It can help to put them into a good mood and helps to create a more comfortable atmosphere, which enables a more positive image and a more approachable product to the consumer. Advertising humor is at its most effective when it is being used with established and frequently purchased goods. This is because a more established company has a stronger brand identity and is already well known to the consumer. The media industry is booming. There has been a steep rise in the number of television channels, which has meant a lot more programming and many more advertisements vying for the consumer’s attention.

The question many advertising professionals and students are pondering over is — how will your ad create an impact amidst such clutter? What must you keep in mind while striving to make an advertisement that works? Top advertising gurus like Rohit Srivastava, vice president, account planning, Contract Advertising; Abhijeet Awasthi, creative director, O&M; Josy Paul, country head & national creative director, RMG Davidshare and Hanoz Mogrelia, creative director, Saatchi & Saatchi share their advertising mantras with you. Humour scores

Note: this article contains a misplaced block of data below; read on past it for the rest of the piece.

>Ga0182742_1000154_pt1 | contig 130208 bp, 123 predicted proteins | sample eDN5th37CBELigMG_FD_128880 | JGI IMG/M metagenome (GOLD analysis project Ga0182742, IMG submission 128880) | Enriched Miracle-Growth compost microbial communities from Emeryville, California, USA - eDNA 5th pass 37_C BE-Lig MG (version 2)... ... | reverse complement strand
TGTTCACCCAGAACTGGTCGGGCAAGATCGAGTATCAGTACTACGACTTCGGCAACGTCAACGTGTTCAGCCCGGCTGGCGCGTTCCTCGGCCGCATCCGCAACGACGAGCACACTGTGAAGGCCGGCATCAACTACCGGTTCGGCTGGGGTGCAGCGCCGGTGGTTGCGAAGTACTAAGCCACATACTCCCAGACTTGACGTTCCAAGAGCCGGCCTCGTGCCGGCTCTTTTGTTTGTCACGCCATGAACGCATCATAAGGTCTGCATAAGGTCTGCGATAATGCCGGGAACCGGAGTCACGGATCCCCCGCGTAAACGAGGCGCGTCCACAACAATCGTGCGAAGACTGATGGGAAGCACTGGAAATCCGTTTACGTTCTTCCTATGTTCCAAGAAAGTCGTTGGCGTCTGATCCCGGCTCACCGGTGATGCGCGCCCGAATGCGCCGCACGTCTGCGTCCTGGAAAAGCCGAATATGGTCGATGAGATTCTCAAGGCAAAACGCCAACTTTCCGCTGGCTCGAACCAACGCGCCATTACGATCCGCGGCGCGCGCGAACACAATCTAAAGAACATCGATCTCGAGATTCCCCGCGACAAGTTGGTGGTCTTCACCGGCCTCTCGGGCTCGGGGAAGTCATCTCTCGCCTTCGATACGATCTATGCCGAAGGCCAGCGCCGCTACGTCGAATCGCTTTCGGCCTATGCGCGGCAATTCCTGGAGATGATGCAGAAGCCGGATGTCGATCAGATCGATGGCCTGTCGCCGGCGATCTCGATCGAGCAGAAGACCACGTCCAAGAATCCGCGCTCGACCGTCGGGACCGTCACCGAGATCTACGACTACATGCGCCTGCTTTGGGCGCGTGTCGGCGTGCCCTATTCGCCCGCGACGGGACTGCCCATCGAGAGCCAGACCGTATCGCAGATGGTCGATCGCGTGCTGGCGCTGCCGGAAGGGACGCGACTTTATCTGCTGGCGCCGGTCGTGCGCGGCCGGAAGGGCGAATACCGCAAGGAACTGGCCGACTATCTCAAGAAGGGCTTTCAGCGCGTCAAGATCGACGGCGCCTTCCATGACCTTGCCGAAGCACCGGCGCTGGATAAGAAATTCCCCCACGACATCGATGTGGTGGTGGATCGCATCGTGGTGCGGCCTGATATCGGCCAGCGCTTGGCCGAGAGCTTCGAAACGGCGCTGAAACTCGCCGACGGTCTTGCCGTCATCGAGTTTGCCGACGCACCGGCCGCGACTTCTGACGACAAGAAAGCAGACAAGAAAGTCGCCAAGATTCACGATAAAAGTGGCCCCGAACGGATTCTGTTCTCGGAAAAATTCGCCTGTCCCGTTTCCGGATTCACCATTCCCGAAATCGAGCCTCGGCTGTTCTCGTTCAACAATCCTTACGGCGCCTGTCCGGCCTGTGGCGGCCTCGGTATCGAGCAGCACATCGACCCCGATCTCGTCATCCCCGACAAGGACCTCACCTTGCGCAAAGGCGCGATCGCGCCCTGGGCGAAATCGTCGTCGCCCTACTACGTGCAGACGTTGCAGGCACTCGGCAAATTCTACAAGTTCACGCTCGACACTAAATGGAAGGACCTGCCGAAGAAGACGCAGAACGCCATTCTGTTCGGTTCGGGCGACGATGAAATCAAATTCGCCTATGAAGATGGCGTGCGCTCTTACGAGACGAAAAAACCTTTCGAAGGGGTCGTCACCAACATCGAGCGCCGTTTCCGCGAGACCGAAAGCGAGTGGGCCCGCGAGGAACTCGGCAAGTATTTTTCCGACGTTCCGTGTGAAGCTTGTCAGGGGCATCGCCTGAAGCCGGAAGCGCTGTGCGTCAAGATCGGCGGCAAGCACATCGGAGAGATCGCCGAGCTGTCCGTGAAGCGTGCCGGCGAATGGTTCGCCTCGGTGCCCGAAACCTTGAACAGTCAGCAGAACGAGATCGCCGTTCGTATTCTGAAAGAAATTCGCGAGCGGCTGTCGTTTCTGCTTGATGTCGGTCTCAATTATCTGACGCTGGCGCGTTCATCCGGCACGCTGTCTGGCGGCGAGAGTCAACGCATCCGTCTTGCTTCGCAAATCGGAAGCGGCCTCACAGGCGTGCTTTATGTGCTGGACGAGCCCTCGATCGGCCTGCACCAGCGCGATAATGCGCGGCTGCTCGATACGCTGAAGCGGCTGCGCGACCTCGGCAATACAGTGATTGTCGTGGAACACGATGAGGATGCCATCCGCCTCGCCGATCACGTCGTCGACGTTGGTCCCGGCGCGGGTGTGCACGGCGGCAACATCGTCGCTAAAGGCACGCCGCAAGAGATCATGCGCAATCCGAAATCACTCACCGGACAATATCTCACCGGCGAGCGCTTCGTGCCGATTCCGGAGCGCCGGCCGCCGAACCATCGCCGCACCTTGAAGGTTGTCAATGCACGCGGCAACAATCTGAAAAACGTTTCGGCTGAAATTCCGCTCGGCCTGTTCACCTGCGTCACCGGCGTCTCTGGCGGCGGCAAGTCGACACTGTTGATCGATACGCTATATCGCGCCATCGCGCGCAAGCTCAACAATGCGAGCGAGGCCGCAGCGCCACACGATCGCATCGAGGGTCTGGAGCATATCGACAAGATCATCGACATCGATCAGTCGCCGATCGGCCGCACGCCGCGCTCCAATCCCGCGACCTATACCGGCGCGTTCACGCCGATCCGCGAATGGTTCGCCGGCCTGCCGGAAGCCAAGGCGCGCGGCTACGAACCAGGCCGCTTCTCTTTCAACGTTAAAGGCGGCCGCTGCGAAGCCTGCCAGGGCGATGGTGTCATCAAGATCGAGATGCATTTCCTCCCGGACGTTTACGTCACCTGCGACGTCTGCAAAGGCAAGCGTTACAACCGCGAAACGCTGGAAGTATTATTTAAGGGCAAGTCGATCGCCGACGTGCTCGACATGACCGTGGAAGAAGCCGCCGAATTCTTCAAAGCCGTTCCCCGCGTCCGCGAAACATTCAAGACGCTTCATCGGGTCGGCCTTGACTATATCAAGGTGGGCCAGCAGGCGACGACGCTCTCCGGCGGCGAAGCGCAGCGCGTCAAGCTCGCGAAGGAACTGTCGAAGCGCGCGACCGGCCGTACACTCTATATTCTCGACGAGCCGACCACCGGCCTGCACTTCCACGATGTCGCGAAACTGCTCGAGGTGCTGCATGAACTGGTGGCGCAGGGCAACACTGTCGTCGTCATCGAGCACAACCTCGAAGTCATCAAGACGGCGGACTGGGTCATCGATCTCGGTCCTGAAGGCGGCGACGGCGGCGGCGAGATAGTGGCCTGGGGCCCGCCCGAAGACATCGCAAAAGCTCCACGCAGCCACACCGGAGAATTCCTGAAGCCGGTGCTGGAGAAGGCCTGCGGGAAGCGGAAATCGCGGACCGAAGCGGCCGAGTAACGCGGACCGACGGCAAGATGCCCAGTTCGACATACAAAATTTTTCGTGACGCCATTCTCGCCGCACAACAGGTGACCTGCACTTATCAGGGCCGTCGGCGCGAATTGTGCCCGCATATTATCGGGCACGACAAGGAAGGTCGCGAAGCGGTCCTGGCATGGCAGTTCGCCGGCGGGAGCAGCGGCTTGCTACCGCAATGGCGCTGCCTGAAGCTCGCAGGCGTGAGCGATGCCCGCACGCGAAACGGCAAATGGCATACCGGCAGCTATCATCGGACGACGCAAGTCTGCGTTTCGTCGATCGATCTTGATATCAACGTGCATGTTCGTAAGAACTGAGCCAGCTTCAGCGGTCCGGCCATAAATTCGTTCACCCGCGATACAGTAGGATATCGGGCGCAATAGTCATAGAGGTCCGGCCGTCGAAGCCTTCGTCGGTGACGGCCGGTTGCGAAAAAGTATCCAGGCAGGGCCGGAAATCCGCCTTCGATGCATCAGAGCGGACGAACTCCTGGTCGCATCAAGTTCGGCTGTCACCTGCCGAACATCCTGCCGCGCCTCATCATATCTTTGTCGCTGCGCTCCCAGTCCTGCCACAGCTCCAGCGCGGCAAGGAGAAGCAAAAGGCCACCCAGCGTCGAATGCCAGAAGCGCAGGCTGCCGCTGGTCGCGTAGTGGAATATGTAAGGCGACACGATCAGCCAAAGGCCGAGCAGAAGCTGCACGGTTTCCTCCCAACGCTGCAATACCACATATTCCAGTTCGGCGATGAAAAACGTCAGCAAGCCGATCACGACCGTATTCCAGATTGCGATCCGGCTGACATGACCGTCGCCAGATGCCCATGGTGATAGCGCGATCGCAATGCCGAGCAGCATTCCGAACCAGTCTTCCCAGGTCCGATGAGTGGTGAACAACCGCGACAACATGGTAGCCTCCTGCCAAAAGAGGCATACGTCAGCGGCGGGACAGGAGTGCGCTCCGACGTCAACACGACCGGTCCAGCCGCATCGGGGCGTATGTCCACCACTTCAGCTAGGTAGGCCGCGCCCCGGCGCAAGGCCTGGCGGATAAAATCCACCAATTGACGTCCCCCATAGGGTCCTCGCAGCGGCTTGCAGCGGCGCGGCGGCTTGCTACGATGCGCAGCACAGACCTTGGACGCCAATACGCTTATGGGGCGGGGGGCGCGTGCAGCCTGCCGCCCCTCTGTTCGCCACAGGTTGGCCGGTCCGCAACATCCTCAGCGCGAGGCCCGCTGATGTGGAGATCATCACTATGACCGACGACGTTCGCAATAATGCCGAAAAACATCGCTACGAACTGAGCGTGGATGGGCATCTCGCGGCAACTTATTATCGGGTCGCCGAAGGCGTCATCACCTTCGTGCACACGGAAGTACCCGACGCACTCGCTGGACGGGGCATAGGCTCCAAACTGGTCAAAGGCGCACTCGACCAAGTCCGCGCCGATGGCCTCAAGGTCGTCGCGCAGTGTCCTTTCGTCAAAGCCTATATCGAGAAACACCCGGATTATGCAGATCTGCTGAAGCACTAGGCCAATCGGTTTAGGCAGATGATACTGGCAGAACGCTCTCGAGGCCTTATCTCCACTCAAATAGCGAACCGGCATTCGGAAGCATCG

Rohit Srivastava, Contract Advertising (they’ve done campaigns like Cadbury’s Celebrations, Shoppers’ Stop), says, “People do not watch the media for advertisements. Ads, by and large, tend to be an interruption. When a commercial is entertaining, the viewer’s indifference can be overcome. ” While this can be done in a number of ways, like using emotions to move the viewer or by tickling his funny bone, it is the use of humour that remains one of the most preferred methods of making an ad memorable. “Humour is the best way to cut clutter. If your ad manages to bring a smile to the iewer’s face, half the job is done. It ensures instant brand recall,” says Abhijeet Awasthi, O&M (their campaigns include Hutch, Cadbury’s Dairy Milk, Fevicol, Fevikwik). Know when to use it Advertising, like any other field, does not have any absolute thumb rules; in fact, the rules of the game are contextual. In other words, the strategy you employ while creating an ad or a campaign will vary from product to product, depending on the objective of your campaign and the kind of audience you wish to target. Srivastava says, “Humour is a very powerful tool.